A Besieged Pope Benedict Gets Some Love in Africa

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Pope Benedict XVI is greeted by Cameroon President Paul Biya at the airport in Yaoundé on March 17

Popes don't need to worry about approval polls, but Benedict XVI must have been happy on Tuesday to leave the Vatican for a weeklong visit to Cameroon and Angola, his 11th trip abroad as Pope yet his first to Africa. Almost everyone, including supporters, acknowledges that Benedict's controversial decision in January to lift the excommunication of four bishops from a defiant, ultra-traditionalist faction — including a Holocaust denier — caused unprecedented damage to his leadership of the 1.1 billion–strong Catholic Church. Indeed, in a letter to bishops last week, the Pope both openly admitted to errors in managing the affair and laid blame on some inside the church for undermining him.

"He's got to feel besieged," a Vatican official says of the Pope. Many offices within the Holy See, according to this source, are now working "in great fear" of making further missteps (which have recently included controversies in Brazil and Austria). "The right hand doesn't know what the left hand is doing," he says. The good news on Tuesday, at least, was that Benedict's Alitalia flight lifted off on time. (See pictures of the Supreme Pontiff.)

Whatever he encounters over the next seven days, Benedict will certainly appreciate a break from the goings-on in Rome. Africa, where the faith is fervent and the Pope always popular, is a chance for Benedict to put some space between himself and the troubles back at headquarters. He landed in Yaoundé, Cameroon, late Tuesday to an adoring crowd of young and old alike, waving Vatican flags and pictures of the white-haired German, who turns 82 next month. Indeed, Africa is where the Roman Catholic Church is expanding most rapidly in the world, typically with a more devout approach to the faith. Over the past three decades, Catholics have tripled in Africa, totaling some 18% of the continent's population; within the next 25 years, African Catholics are expected to outnumber European Catholics.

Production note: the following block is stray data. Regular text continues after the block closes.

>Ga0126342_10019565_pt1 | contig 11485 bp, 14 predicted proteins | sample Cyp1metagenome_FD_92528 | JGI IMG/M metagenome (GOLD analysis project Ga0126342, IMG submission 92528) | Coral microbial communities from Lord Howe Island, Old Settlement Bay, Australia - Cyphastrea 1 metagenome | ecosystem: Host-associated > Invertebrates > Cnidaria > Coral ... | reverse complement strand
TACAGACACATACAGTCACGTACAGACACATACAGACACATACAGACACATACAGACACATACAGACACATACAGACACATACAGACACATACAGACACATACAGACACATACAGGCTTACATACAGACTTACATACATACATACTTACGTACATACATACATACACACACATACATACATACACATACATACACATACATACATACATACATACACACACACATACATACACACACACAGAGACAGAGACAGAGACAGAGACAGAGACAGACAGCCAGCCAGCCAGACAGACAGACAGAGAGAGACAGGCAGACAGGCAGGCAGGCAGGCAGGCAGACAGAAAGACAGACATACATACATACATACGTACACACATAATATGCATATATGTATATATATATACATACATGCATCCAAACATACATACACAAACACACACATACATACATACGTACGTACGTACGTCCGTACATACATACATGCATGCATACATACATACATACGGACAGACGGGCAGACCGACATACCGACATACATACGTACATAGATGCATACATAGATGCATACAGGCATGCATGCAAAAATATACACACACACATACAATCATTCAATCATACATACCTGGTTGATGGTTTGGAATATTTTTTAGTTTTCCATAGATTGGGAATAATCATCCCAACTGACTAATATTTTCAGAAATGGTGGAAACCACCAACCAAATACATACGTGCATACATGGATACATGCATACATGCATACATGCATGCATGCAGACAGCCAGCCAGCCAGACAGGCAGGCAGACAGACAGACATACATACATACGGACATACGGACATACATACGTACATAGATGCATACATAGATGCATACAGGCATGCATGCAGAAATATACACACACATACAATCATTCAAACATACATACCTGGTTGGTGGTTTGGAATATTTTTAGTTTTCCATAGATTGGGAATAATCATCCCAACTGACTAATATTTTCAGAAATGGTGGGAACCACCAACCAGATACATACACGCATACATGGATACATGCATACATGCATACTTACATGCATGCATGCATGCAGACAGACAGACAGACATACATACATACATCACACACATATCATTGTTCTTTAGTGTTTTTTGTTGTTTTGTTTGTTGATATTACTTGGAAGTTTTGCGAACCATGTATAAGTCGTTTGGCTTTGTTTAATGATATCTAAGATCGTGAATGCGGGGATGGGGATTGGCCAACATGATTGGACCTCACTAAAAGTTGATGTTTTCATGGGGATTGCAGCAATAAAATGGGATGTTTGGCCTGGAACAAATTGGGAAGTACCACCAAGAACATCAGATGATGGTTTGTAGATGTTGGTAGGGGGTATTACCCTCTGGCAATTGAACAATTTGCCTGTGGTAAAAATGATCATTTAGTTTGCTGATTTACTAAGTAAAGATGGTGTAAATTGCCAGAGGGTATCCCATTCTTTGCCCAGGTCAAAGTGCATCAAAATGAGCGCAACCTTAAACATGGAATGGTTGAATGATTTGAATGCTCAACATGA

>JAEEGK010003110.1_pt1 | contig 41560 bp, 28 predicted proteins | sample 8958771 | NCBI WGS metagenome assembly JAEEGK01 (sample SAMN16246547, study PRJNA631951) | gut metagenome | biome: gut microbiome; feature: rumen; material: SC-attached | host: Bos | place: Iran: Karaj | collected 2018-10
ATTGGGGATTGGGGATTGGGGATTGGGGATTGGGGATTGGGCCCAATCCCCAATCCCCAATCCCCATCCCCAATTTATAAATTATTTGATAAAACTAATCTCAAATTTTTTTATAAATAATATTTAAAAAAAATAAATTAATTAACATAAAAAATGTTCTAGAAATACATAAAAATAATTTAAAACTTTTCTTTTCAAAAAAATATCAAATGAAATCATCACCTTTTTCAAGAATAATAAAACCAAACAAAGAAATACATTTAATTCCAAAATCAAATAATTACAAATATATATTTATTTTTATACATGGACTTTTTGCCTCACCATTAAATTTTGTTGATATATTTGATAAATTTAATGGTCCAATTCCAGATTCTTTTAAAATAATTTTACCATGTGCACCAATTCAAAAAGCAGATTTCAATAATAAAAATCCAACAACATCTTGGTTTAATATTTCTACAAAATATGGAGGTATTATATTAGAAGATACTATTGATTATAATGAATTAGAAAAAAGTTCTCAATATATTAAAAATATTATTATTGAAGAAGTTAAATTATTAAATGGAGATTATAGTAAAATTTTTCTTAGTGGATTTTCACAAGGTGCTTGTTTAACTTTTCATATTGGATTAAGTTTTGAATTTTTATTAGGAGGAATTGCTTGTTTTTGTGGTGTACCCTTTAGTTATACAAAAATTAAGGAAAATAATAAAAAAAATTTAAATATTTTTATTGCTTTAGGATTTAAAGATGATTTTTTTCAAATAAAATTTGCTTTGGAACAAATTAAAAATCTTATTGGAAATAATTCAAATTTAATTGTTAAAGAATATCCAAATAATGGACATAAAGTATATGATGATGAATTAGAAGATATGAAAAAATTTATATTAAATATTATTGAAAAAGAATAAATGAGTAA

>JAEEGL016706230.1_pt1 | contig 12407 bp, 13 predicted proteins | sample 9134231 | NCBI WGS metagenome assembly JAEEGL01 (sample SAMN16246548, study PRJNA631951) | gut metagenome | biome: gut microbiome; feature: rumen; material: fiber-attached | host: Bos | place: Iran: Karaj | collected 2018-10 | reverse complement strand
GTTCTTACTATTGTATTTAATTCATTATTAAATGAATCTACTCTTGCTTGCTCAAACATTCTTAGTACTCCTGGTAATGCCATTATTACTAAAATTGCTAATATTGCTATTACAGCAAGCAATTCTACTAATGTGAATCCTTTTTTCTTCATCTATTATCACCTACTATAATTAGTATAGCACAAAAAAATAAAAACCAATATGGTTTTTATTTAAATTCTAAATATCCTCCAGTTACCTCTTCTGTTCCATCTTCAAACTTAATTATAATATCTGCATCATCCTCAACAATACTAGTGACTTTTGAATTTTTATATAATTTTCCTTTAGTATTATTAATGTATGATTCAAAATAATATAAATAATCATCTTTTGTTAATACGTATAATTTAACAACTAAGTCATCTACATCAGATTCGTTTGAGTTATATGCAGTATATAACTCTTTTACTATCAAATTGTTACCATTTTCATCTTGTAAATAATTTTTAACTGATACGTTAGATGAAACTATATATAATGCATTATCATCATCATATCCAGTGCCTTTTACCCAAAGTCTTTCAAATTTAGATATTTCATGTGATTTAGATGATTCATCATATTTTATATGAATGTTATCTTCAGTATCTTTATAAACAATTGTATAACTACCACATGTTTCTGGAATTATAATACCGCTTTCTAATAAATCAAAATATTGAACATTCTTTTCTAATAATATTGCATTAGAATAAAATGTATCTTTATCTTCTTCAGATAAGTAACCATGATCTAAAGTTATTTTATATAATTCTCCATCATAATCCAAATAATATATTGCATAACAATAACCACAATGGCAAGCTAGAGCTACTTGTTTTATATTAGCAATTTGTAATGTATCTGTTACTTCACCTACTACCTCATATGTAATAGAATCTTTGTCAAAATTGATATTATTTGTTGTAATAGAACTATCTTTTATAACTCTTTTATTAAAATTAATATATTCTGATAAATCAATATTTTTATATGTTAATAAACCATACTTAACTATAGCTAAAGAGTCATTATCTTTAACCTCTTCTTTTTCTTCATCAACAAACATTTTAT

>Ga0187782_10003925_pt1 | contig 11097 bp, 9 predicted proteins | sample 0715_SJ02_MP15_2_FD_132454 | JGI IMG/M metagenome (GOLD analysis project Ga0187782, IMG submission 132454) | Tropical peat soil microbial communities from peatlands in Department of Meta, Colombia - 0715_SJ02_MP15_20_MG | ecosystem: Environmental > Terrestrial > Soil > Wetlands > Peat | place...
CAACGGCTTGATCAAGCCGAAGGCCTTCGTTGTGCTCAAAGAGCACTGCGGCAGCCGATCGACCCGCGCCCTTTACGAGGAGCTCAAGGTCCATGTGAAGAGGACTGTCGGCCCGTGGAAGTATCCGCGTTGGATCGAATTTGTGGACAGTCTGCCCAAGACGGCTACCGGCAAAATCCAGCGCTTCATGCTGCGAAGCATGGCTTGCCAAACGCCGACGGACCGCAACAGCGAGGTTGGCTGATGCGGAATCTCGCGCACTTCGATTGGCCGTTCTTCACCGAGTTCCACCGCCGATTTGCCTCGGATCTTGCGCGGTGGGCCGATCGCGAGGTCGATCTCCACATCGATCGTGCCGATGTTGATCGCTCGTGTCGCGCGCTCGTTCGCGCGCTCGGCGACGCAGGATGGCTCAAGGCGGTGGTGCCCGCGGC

Pope John Paul II made evangelizing the Southern Hemisphere a priority of his papacy, visiting Africa 12 times, drawing massive crowds and presumably converting some with his charismatic presence. Benedict hopes to repeat the big crowds, particularly in an open-air mass in Luanda, Angola, on Sunday, though it remains an open question whether this Pope has the same powers of persuasion as his predecessor.

On Thursday, Benedict will meet with leaders of Cameroon's Muslim community. He is likely to stress how the central African nation has lived recently in relative peace among different faiths. Another priority of this trip is to prepare for a rare synod of African bishops in Rome next fall.

Of course, because the Pope is involved, controversy follows. The perennial source of it for the church in Africa was addressed on the papal plane departing from Rome on Tuesday, as Benedict repeated the Vatican's long-standing opposition to the distribution of condoms, saying it actually hindered the fight against AIDS in Africa. The church says AIDS should be combated through sexual abstinence and reinforcment of the traditional family. But that is the standard Catholic line. In this case, Benedict has the rest of the church hierarchy behind his opinion.